It's still one of the most expensive scenic tricks the Royal Opera wheels out. In the opening moments of Christof Loy's staging of Strauss's Ariadne auf Naxos, designer Herbert Murauer spirits us to the lobby of some glamorous art deco apartment building, but instead of taking the elevator to the lavish penthouse where our rich patron awaits, we all descend – or rather the entire set ascends – to reveal the dingy "backstage" below stairs.
Unfortunately that audacious scenic coup makes for a long interval. But since Ariadne begins as the ultimate backstage opera, expensive jokes are the order of the day. And with a classy cast making its presence felt early and Mark Elder (now Sir) busily building impetus through this fraught three-quarters of an hour, the essence of Strauss and his librettist Hugo von Hofmannsthal's delicious conceit is well established.
Dominating the Prologue is the Music Master – a hypertensive Thomas Allen with wonderfully incisive diction – and his "gifted" pupil, The Composer, sung with heated ardour and storming top notes by the American mezzo Kristine Jepson. Her/His little scene with Zerbinetta (Gillian Keith), the eye-candy of the "comedy" act, beautifully sets up the central idea of the Opera proper that the comedians and the tragedians can and do co-exist.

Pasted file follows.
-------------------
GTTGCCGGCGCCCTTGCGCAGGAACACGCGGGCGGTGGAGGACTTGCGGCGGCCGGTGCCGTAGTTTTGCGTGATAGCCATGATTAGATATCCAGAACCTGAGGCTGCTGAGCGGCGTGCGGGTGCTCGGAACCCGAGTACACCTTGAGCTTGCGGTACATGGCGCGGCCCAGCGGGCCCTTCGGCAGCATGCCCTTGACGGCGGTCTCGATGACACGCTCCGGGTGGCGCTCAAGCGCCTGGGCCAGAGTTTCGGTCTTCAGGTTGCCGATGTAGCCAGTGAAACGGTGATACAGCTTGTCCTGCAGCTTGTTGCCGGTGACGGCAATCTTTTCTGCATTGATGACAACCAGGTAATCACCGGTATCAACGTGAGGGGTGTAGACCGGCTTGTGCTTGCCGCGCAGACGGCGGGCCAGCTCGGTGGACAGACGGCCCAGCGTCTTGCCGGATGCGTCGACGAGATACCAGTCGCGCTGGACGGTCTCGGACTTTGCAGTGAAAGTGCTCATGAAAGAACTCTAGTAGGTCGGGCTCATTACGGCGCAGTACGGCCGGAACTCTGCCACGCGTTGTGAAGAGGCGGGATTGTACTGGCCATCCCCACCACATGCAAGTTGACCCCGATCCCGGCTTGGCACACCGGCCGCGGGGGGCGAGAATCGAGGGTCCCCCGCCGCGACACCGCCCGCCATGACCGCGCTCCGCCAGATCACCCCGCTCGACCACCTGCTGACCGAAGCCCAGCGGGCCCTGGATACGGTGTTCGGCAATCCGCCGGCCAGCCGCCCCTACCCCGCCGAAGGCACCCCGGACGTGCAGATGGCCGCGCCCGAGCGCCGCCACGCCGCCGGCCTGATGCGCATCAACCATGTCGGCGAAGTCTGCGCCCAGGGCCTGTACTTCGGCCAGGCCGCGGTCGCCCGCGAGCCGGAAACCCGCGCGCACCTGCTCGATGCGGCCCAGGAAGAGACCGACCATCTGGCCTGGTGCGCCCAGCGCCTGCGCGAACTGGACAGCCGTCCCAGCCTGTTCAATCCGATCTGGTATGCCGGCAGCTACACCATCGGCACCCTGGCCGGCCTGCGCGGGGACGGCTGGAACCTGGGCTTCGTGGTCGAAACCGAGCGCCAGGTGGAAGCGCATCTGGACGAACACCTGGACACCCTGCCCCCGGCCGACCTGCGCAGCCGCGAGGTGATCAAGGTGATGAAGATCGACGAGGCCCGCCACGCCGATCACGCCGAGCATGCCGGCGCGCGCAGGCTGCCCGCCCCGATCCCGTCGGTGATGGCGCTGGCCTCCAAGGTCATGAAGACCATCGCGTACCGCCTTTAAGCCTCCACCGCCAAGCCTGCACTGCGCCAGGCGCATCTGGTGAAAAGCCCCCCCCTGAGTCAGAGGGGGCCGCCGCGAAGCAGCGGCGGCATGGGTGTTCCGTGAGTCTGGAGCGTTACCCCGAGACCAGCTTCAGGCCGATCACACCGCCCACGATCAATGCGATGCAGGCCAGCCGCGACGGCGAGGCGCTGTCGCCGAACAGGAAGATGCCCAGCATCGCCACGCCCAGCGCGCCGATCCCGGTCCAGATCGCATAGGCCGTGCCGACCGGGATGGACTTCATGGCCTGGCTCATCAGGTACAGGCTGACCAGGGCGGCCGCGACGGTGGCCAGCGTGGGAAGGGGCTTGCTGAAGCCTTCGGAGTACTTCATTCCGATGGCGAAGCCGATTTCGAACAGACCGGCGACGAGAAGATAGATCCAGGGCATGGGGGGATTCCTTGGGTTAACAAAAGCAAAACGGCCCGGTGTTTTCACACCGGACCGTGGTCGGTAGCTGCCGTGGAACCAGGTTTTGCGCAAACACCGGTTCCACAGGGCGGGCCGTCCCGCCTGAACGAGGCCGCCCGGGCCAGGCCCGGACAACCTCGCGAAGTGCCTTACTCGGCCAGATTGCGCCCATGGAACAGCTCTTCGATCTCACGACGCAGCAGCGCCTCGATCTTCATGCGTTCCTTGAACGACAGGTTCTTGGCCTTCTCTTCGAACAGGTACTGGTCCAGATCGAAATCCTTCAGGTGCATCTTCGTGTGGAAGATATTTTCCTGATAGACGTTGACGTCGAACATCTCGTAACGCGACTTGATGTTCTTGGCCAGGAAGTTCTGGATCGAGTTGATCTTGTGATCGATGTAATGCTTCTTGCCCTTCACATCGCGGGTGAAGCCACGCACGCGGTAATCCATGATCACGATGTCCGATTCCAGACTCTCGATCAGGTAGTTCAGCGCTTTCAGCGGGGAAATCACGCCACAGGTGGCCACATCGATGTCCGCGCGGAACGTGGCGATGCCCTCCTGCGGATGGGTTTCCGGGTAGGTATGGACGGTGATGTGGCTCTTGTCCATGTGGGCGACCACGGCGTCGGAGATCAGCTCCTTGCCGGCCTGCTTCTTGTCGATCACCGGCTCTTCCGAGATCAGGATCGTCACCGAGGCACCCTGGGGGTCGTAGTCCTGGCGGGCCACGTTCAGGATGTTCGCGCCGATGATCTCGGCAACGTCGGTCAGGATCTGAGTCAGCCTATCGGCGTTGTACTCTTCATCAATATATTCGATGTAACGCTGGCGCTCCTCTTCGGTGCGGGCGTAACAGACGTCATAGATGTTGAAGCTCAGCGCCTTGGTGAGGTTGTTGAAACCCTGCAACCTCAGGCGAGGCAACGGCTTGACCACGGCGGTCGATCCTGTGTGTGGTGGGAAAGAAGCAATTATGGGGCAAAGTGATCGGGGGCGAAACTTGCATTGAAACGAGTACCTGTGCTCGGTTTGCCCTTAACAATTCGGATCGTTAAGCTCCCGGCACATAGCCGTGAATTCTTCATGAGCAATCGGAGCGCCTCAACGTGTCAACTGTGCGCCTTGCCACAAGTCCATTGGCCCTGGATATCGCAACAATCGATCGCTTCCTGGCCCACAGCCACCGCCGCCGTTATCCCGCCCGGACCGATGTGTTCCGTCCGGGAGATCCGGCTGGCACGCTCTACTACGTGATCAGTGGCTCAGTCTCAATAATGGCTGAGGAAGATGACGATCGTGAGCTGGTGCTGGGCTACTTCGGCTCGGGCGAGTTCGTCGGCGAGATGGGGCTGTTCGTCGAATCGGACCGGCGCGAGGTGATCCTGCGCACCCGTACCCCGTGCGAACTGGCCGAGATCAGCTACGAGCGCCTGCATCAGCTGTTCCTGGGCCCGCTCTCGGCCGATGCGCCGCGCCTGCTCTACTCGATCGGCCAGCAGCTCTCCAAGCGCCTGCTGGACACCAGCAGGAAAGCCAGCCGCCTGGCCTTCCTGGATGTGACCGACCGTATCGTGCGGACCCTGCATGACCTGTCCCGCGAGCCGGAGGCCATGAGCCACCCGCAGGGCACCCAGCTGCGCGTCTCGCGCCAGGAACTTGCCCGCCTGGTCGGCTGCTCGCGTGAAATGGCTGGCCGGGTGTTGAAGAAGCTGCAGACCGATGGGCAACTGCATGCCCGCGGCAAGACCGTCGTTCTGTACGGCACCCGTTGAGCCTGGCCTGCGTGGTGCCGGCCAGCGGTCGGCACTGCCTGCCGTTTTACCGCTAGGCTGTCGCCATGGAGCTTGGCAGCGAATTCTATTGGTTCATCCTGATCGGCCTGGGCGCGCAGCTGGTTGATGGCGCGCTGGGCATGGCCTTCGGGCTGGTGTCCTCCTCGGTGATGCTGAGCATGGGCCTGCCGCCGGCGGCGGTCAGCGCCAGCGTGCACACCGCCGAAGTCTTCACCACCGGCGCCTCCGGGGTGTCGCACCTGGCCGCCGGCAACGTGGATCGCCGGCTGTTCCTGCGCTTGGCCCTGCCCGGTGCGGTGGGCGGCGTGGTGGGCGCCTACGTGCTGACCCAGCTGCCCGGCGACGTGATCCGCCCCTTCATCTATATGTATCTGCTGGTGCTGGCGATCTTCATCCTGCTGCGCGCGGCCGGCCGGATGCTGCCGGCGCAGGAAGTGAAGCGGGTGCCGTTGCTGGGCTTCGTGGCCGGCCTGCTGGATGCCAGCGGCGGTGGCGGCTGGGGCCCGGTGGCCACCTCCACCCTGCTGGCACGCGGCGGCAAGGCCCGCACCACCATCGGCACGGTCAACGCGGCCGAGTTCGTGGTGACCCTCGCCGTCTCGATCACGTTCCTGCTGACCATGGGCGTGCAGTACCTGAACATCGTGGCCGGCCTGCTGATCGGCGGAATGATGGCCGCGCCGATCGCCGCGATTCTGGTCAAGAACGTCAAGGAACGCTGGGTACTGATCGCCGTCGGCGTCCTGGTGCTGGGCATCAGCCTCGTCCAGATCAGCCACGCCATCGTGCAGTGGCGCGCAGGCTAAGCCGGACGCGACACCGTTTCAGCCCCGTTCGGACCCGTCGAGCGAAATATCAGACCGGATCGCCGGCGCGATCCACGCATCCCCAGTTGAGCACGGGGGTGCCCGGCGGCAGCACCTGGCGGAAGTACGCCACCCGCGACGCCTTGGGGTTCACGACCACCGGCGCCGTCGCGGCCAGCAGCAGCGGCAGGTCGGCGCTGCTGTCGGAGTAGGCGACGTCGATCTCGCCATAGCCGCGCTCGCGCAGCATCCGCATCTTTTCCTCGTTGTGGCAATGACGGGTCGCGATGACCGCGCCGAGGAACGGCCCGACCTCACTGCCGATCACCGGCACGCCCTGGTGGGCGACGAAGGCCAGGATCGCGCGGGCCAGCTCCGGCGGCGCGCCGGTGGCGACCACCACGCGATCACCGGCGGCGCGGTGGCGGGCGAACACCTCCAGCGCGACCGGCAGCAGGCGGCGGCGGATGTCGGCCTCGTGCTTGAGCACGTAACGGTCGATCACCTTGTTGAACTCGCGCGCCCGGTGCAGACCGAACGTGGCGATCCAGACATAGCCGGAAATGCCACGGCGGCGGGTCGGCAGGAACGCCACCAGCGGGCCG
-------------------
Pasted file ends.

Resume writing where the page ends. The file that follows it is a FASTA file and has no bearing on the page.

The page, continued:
In the Opera proper, Murauer's designs again score, the exotic murals of an elaborate room serving as Ariadne's desert island, candlelight lending magic. The first intrusion of the vaudevillians into Ariadne's rarefied "inner-world" is delicious, their alienation pointed up in the costumes – a kilt, combats, bike leathers.
Elder's conducting comes into its own here with the intimacy of string playing at once glowing and intense. But would that that warmth extended to the sound his Ariadne makes. While Deborah Voigt, now fitting in that little black dress, can rattle the rafters with her money notes, the beauty and bloom is wanting. I can remember a time when she would never have so badly dropped a stitch in one of her aria's key phrases.
Her Bacchus – Robert Dean Smith – is, by contrast, wonderfully secure, conserving the lyricism where many merely manage the strenuous heroics. And Keith's Zerbinetta really gives dramatic purpose to her high-popping coloratura tirade against faithless men. The pathos of her final line, "When a new god arrives we surrender", really rings true for once.
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